Another notion: music may be an equally apt metaphor (or better?) for ‘that which is sought’, especially since what qualifies as music (not noise) contains numbering systems.

      Like

  2. Eric Gandy says:

    Not being at all familiar with Jungian thinking, I think however that reading a load of Jungian (or other mind-influencing) literature before retreating to your retreat may influence your mind in a way which could form a barrier to other thoughts and experiences. This reflection is linked to my reading of Arthur Janov’s books on primal therapy, where the breakdown of barriers to one’s emotions is at the centre of the initial theraputic process.

    What would happen if you went on a retreat with just your usual or normal package of inner thoughts and experiences for company, I wonder?

    Cheers

    Eric

    Like

    • Ron Pavellas says:

      I need to look into Janov, now that you’ve presented his name to me. I have heard of Primal Therapy, but cannot say I know it beyond that there was a temporary fascination for it by certain Silicon Valley types I associated with in the late 1960s and early 1970s.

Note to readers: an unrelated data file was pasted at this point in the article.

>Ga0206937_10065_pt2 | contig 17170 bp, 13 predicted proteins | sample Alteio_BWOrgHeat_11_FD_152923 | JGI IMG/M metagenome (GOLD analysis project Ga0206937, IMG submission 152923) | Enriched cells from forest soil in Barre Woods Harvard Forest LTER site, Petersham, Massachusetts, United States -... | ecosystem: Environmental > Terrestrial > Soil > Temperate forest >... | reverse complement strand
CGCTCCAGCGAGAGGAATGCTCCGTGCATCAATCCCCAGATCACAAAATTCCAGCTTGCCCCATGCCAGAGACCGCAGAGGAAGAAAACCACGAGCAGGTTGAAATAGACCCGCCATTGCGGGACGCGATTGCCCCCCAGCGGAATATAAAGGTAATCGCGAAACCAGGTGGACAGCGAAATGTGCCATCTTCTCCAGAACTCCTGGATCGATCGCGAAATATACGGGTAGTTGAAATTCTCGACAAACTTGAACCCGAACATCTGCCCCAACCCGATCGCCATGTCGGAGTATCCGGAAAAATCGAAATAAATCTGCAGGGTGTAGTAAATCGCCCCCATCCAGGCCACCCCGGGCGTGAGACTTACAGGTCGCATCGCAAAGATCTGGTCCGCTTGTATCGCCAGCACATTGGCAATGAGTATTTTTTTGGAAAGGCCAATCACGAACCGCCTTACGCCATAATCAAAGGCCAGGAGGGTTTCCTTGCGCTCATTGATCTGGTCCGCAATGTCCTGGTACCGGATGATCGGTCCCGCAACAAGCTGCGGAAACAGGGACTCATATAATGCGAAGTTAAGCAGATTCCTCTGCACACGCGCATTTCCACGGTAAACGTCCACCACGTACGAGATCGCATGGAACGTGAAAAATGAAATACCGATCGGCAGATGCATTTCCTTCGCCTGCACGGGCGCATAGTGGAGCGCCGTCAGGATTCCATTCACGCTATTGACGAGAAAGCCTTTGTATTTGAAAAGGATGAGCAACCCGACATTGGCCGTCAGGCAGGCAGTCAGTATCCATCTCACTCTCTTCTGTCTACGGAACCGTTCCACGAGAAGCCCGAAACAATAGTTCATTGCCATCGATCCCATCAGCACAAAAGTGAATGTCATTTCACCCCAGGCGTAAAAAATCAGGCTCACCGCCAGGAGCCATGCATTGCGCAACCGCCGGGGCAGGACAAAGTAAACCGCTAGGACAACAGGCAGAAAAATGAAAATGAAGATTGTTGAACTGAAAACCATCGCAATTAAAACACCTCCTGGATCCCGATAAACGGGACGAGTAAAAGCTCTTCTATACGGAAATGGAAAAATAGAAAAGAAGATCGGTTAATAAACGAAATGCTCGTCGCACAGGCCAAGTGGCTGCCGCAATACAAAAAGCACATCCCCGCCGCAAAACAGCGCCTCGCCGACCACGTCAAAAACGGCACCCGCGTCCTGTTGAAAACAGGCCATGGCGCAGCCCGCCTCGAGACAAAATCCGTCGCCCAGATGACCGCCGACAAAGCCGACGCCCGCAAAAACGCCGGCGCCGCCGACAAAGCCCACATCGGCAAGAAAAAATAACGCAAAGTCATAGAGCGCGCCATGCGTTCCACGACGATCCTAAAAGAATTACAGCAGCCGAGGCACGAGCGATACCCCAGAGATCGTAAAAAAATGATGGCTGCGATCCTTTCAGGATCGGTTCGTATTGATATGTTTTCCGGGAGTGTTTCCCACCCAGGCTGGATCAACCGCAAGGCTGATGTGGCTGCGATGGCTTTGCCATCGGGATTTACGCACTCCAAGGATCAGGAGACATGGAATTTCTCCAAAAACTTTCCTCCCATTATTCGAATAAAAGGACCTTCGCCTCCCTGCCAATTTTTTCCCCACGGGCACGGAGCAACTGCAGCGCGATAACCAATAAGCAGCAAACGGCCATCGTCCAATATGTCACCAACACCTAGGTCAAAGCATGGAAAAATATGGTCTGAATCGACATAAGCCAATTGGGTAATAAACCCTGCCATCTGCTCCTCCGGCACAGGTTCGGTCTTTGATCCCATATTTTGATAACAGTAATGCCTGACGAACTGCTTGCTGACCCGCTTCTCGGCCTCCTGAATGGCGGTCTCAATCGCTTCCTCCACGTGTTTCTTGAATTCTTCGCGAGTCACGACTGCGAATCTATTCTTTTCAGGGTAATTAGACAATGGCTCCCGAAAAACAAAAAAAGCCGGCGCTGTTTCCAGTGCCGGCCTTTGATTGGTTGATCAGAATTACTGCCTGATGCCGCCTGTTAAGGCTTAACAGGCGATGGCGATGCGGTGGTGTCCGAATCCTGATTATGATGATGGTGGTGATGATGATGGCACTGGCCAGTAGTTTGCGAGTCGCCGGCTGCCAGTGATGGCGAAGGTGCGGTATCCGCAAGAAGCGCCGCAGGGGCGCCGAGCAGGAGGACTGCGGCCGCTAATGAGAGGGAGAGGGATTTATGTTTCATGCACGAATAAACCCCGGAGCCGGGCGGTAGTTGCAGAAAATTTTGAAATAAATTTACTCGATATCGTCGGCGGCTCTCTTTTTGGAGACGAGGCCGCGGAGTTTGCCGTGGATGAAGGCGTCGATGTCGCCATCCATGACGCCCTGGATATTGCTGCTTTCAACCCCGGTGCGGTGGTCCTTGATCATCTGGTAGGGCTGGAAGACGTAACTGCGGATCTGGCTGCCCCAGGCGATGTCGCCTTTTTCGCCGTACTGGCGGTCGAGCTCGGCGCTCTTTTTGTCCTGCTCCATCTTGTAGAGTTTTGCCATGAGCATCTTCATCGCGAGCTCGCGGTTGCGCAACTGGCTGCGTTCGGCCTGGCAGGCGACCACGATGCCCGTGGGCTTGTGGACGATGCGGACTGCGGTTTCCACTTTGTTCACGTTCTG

Like

  3. dianabuja says:

    Looking forward to your experience – and I-ve downloaded the 3 pieces that you wrote to review. Jung for me is a bit of an ambiguous figure…

    Like

  4. dianabuja says:

    Intersting question. Need to think about that. and get back.

    Like

  5. Pingback: Seven Days with Carl Jung, Part IIa | Cultivating the Corpus Callosum

  6. Pingback: Interview with Carl Gustav Jung | CLINICAL HYPNOTHERAPY